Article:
The end both Darcy Regier, who has been disappointingly restrained in giving big money to mediocre-to-bad players, and Marc Bergevin are seeking seems extraordinarily misguided. Again, Prust can play a little bit, and Ott can certainly do so as well, but the pursuit of players for the sake of “toughness” and “making your team harder to play against” must be a delight to Boston, one of the true powers of the Eastern Conference and, indeed, the NHL. These are not players who make a difference in the division, and it would take a minor miracle for either to suddenly catch Boston up.

Boston has won its division pretty comfortably in each of the last three seasons, and took nine of 12 points from Buffalo and eight of 12 from Montreal last season. The gap in quality is chasmic, so what do the additions of these guys bring to bridge it? If you want to teach the Bruins a lesson, you do it by building teams that can beat them, not beat them up. And again, it’s not entirely clear Buffalo and Montreal have even done that.

Comments (8)

  1. No mention of how Ottawa let two of its toughest players (Carkner and Konopka) leave this off-season and traded another in Foligno? You can’t punch a goal into the net

    • Yeah, that’s crazy hey.

      Turning point in the 1st round was in game 2 when the Sens big boys went right after the Rangers big boys.

      The Sens went from down 1-0 to up 3-2 before Richards/Callahan/Lundqvist turned it up a gear and stole back the momentum to steal the series. That’s how I saw it anyway.

  2. Francis Bouillon “is not afraid to thrown them either”? The 5’8″ Bouillon has 4 fights in the last 3 seasons. Probably shouldn’t be in a conversation involving Scott, Prust, Lucic, etc…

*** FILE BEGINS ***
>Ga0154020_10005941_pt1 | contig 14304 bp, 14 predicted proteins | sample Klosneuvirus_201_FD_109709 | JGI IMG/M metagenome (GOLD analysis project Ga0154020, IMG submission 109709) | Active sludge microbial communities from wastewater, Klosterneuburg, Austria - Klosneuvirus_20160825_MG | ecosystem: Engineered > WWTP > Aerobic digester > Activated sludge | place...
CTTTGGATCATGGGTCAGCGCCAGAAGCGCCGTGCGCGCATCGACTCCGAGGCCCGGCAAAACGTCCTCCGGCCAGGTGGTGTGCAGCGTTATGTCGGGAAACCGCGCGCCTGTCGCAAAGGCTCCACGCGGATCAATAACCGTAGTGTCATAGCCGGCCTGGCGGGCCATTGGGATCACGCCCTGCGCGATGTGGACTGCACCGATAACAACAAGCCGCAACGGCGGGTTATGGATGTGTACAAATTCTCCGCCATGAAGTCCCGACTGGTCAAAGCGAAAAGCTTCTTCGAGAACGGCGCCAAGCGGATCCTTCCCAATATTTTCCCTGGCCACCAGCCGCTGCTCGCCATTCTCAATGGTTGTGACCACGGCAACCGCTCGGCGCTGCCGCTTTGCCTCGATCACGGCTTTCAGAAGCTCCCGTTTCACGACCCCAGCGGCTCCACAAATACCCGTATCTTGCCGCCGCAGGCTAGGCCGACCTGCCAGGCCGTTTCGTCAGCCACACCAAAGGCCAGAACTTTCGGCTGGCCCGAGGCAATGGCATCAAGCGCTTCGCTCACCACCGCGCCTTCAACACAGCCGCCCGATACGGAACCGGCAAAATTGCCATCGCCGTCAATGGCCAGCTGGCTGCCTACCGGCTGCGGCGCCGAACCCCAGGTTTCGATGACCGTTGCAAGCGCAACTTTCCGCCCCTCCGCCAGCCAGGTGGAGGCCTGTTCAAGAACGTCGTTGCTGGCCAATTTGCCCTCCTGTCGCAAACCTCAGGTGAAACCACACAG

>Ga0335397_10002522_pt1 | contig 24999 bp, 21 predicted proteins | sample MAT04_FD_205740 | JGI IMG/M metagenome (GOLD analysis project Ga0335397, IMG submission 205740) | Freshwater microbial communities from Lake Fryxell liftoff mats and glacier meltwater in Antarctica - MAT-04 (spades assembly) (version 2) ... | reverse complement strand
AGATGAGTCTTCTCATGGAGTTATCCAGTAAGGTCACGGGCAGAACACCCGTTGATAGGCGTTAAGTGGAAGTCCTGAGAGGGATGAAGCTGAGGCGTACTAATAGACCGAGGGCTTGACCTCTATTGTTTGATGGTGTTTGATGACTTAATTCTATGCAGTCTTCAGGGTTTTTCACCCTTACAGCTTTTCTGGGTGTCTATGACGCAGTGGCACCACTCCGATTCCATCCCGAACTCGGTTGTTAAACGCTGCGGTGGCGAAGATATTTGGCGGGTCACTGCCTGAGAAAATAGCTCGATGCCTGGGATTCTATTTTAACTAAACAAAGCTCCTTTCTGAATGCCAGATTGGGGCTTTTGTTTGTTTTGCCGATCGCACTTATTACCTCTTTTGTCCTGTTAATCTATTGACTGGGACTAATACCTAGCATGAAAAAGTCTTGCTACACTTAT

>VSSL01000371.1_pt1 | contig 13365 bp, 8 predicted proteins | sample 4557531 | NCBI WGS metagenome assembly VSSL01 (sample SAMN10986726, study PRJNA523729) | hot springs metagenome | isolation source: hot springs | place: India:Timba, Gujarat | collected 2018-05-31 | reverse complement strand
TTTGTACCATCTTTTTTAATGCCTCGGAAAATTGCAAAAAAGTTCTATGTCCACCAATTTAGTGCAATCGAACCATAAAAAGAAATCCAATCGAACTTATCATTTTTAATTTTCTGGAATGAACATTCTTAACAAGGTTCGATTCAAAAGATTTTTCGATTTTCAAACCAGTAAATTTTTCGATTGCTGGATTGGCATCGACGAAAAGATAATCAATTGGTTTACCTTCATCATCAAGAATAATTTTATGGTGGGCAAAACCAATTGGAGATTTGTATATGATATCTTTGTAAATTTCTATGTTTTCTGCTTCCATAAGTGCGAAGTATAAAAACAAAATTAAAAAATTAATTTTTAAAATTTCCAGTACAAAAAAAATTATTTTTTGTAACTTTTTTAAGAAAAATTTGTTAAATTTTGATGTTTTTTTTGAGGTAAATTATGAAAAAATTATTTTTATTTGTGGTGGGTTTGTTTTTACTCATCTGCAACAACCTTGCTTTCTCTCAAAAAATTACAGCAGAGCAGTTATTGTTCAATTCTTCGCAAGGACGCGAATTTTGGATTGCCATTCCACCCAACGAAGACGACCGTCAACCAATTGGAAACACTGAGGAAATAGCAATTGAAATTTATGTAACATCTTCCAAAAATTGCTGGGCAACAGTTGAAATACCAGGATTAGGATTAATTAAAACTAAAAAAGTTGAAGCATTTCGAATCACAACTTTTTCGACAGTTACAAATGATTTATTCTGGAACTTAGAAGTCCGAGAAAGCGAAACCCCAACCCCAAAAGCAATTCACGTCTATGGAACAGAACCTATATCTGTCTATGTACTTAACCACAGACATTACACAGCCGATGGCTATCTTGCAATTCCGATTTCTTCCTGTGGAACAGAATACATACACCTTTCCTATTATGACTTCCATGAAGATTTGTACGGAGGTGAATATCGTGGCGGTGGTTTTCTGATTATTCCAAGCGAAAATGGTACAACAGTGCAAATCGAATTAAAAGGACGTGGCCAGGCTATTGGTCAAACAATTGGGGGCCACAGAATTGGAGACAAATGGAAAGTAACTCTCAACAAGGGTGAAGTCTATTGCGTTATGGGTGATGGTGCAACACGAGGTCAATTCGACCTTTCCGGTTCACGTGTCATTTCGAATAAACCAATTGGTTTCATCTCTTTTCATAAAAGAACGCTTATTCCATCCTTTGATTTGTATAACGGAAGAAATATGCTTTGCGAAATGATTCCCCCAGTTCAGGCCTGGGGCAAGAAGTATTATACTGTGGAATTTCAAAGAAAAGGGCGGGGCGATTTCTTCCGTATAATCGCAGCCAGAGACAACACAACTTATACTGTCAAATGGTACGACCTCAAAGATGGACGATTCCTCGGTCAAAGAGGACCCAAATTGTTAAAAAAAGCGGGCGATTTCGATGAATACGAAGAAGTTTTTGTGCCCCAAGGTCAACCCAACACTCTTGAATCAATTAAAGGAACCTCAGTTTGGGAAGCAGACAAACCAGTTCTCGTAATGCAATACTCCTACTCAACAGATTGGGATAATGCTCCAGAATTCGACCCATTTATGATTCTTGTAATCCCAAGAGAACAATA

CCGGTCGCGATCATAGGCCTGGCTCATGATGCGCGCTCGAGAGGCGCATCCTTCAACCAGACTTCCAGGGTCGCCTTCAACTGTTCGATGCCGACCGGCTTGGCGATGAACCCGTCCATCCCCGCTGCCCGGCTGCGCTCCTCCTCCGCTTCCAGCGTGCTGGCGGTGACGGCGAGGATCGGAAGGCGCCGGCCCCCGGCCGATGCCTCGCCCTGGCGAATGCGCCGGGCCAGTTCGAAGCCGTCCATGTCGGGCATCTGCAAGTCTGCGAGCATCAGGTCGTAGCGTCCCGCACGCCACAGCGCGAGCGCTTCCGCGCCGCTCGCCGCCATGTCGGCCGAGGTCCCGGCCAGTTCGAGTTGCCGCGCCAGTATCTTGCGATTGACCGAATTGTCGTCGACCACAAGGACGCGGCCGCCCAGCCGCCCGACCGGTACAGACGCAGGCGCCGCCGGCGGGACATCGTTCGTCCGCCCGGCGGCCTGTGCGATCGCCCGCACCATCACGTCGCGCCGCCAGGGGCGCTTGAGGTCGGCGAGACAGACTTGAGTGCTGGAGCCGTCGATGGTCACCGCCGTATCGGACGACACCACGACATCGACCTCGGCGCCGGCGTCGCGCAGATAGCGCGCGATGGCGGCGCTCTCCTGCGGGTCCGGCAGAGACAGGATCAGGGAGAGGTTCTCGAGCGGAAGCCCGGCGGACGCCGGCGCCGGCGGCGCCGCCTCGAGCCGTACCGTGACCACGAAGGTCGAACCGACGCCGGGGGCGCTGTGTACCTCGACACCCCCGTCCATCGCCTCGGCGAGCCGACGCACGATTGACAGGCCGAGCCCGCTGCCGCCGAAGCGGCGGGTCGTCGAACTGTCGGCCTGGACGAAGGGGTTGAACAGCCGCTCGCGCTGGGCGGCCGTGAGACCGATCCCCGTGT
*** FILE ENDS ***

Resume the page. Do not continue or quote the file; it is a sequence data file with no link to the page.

3. I don’t know if adding Prust and the Cube can be seen as an attempt to compete with Boston in the fight department. For Montreal at least its more an attempt to be harder to play against overall. They need to be better in all areas of the ice against every team in the league. Prust will play on the PK as well which should free up offensive guys like Tomas Plekanec to focus more on even strength and powerplays.

    Secondarily, Boston won 4 of 6 last season, but Montreal has won the reg season series in each of the two preceding seasons. An overtime winner in Game 7 was the difference in Boston’s playoff victory. These two teams – for all of the hype about the difference in team toughness have played EACH OTHER remarkably close. Boston is clearly the better team overall, and their toughness throughout the lineup gives them advantages against smaller teams, but it hasn’t given them the advantage in terms of wins over the last few seasons.

    • It HAS given Boston the advantage in wins. What you meant is, not head to head. Boston has won the division 3 straight years. But Boston/Montreal has always been a huge rivalry. It doesn’t matter if 1 team is better than the other. They will typically play close season series…just like The Red Sox and Yankees!

  4. Sabres won the division in 09-10, so the Bruins have only won it the past two years. We did, however, lose to the Bruins in the first round that year.

  5. Best part of article:

    “And the Maple Leafs obviously don’t have anyone that can stop a puck like Tuukka Rask[...]”
    Nice little reminder for those fans!